Four poems by Jeremy Hooker

JEREMY HOOKER is a poet, critic and editor. His work for BBC Radio 3 includes ‘A Map of David Jones’. He is a Fellow of the Royal Society of Literature and a Fellow of the Learned Society of Wales, and an emeritus professor of the University of South Wales. His Selected Poems was published by Shearsman in 2020. His most recent books are Word and Stone (Shearsman, 2019) and The Release (Shearsman, 2022)

Stonemason, Sculptor, Mariner

To Philip Chatfield

A man who came alive from a wreck

off the Cornish coast, in which

friends died; who clung

to a barnacled rock, which saved his life.

Rock, sea-washed,

jagged for a hand-hold.

           What stone gave him

he has given back

with imaginative touch

shaping images lovingly

with chisel and hammer –

the Virgin of Tintern Abbey,

the Madonna of Capel-y ffin –

mothering figures

that gather the silence about them,

and turn the master’s work to praise.

She brings flowers into my home

For Elin


She did not love me at first,

a stranger who appeared

in the middle of the night,

and woke up to a foreign land

with cycle paths and windmills,

flat pastures and fields of blue clay,

taken from the sea, which

always pressed at the land’s edge,

promising to return.

And the people were strange to me.

They look one in the face

with a directness that shows

no use for English irony,

as if to say: ‘And who are you?’


Who was I then?

A youngish man with a broken life

who was being loved back whole.

How should she care about that,

seeing an intruder in her home,

a stranger with whom she was required

to sit at table, disliking the way

he opened his mouth

and chewed his food, regarding me

with a critical eye that I was unaware of,

as I floated in the warmth of her mother’s love?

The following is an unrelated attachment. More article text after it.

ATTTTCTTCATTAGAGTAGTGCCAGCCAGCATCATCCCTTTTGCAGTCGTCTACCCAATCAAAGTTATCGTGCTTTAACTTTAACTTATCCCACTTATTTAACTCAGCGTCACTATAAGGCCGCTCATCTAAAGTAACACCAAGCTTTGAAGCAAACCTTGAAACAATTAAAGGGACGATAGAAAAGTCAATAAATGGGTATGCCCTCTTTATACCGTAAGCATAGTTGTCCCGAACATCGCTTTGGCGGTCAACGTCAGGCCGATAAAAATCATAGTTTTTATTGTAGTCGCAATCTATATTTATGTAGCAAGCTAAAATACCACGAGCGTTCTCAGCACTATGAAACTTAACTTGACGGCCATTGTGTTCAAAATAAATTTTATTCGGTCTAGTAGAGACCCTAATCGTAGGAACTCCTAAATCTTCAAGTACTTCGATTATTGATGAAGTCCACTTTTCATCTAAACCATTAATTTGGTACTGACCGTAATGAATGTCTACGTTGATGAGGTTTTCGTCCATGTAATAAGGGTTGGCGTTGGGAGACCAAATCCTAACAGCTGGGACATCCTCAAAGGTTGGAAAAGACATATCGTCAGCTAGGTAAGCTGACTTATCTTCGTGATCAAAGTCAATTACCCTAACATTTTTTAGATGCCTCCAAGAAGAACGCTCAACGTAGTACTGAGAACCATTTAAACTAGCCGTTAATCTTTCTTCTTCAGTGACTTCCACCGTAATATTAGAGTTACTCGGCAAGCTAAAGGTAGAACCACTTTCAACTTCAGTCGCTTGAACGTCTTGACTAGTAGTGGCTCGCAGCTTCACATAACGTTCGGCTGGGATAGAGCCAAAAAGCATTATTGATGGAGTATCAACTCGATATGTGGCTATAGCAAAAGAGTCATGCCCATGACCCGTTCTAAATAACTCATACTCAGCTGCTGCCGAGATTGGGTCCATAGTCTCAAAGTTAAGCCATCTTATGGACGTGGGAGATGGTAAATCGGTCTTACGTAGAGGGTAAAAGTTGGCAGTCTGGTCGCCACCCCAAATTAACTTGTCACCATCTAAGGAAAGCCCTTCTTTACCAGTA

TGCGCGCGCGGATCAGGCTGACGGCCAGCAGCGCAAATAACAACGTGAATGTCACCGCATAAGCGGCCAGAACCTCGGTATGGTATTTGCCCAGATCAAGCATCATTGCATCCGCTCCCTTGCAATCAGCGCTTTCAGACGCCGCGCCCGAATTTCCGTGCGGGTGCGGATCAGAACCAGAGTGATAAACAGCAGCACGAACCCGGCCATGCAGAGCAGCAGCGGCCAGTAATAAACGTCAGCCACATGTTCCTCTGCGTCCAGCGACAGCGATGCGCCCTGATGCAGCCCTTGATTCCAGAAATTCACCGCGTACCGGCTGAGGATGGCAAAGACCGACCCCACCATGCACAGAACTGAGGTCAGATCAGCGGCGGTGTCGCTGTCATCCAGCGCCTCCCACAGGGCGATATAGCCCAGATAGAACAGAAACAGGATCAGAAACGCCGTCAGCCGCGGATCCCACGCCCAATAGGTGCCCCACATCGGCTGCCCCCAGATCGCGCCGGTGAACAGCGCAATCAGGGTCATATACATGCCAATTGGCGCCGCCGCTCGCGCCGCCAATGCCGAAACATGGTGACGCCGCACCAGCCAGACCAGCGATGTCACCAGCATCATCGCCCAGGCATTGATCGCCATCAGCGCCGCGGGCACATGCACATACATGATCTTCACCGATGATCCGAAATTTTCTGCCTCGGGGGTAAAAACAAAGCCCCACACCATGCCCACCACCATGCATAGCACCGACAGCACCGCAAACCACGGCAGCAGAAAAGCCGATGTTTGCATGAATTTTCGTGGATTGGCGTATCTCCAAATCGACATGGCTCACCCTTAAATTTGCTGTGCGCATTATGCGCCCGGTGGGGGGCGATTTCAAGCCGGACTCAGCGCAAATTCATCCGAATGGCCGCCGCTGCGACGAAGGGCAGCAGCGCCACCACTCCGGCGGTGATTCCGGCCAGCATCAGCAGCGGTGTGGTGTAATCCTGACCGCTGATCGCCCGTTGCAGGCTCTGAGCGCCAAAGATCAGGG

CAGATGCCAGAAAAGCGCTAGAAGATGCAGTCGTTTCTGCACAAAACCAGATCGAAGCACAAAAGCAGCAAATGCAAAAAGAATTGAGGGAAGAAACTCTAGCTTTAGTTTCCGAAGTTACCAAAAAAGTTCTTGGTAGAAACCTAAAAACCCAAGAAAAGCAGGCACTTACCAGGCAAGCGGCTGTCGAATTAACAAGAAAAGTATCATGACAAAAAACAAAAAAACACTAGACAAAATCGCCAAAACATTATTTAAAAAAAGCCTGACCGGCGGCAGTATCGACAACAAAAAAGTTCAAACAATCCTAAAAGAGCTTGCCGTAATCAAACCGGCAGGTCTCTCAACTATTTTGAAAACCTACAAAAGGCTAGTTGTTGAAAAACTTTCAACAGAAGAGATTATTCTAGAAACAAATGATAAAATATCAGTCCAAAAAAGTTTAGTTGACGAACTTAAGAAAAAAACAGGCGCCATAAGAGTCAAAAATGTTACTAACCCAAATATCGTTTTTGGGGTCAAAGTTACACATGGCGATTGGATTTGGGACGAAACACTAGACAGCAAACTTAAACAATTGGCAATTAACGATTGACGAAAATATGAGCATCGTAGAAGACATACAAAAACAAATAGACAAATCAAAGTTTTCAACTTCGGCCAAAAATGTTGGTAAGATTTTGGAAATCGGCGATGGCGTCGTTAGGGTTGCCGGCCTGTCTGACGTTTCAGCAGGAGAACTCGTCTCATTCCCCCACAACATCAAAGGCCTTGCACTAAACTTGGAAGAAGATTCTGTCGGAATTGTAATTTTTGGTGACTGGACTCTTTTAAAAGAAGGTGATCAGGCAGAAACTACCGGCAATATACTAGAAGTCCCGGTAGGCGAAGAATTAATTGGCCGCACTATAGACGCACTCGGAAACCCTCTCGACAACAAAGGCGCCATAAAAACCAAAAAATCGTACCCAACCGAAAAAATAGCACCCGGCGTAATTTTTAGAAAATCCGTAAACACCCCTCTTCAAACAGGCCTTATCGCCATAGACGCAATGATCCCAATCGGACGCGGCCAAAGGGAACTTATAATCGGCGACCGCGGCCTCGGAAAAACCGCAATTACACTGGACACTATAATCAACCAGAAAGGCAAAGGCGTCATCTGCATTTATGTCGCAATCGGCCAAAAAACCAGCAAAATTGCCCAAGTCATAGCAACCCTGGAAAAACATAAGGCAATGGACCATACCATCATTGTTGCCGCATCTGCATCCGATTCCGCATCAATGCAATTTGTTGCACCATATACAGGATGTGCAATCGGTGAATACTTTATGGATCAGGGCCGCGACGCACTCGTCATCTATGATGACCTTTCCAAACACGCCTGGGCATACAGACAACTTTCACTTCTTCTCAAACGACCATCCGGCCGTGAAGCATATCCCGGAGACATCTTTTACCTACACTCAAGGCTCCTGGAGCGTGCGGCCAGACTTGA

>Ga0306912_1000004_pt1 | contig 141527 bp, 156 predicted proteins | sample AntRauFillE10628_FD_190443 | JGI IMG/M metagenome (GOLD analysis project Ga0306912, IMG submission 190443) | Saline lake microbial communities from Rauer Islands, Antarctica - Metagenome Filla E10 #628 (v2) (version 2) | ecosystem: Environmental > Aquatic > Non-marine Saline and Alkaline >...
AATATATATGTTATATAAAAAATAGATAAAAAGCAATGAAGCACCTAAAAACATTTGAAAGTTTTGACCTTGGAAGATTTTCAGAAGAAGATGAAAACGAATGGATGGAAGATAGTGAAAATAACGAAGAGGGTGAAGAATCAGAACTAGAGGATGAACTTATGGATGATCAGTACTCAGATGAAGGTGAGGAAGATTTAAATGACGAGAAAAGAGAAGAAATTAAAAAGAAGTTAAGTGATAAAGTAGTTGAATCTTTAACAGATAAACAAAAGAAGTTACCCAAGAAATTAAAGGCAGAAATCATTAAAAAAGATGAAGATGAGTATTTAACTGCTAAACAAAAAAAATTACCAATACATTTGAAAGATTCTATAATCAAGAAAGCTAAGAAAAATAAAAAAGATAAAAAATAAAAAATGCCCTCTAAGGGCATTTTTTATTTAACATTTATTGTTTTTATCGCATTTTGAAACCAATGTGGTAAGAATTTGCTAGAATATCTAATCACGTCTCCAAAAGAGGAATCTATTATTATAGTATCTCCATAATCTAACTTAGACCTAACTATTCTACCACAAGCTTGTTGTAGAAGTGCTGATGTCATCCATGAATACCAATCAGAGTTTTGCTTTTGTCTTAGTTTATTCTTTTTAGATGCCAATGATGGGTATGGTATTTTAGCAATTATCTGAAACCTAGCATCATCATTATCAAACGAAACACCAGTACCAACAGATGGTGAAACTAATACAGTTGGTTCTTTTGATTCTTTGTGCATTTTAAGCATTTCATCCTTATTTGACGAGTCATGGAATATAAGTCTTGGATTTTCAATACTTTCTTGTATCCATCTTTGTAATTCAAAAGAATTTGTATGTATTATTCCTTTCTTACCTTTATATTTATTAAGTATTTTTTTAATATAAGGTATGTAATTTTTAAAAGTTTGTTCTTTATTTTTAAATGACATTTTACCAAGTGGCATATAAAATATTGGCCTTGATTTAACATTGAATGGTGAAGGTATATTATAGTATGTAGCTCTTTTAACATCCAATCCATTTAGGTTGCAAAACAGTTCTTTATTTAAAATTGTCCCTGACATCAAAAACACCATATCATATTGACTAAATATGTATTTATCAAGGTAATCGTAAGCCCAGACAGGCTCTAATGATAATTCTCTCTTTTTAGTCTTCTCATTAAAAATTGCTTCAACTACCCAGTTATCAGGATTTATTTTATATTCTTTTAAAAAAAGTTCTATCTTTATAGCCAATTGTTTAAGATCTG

Now, though, she crosses the North Sea

to visit me in Wales, and buys me

daffodils – no longer a girl,

but a woman in middle years

with two boys and a grown-up son.

And she is fighting the addiction

that ruined her mother’s life,

and fighting it successfully

with willpower and therapy.

‘No’, we say, ‘life isn’t easy’,

as we look into the past, seeing

the woman we both loved so much,

who would have given her life for us,

if she hadn’t been taken by alcohol.

What sadness we have known, what grief,

and how we have shared it.

Yet still, she says, ‘There is only love’.

Cuckoos at Deri

For Debbie and Ian Tog Jenkins

No cuckoo,

again –

              a deadness

at the heart of sound

through May & June.

No cuckoo,

but news of cuckoos

in our friends’ garden,

two of them,

muscling eggs

out of a blackbird’s nest

to bring the summer in.

Singing The Needles


It was a melancholy song,

the sound from the Needles’ light

moaning through the bedroom window

on a morning of mist or fog.

It came in with the thought of wrecks,

HMS Assurance and other ships.

Three stacks, and one lost to a storm,

Lot’s Wife, in the eighteenth century –

she shouldn’t have looked back,

gesturing to Old Harry across the Bay.


There are things that stand out

with the naked bareness

of being, answerable

to no one and no thing.

But these may be loved,

and mark time in the sea

of a human life – storm-battered,

or jutting out of the calm sea,

that is silver or gold in the sun.


Vanishing in mist, or with a sharp,

bright edge, as though, ingrained

in rock, a whole life becomes visible,

the splintered stacks stand.

Unseen, too, they are a mystery

that makes itself known,

moaning through windows

and marking a day of mist or fog.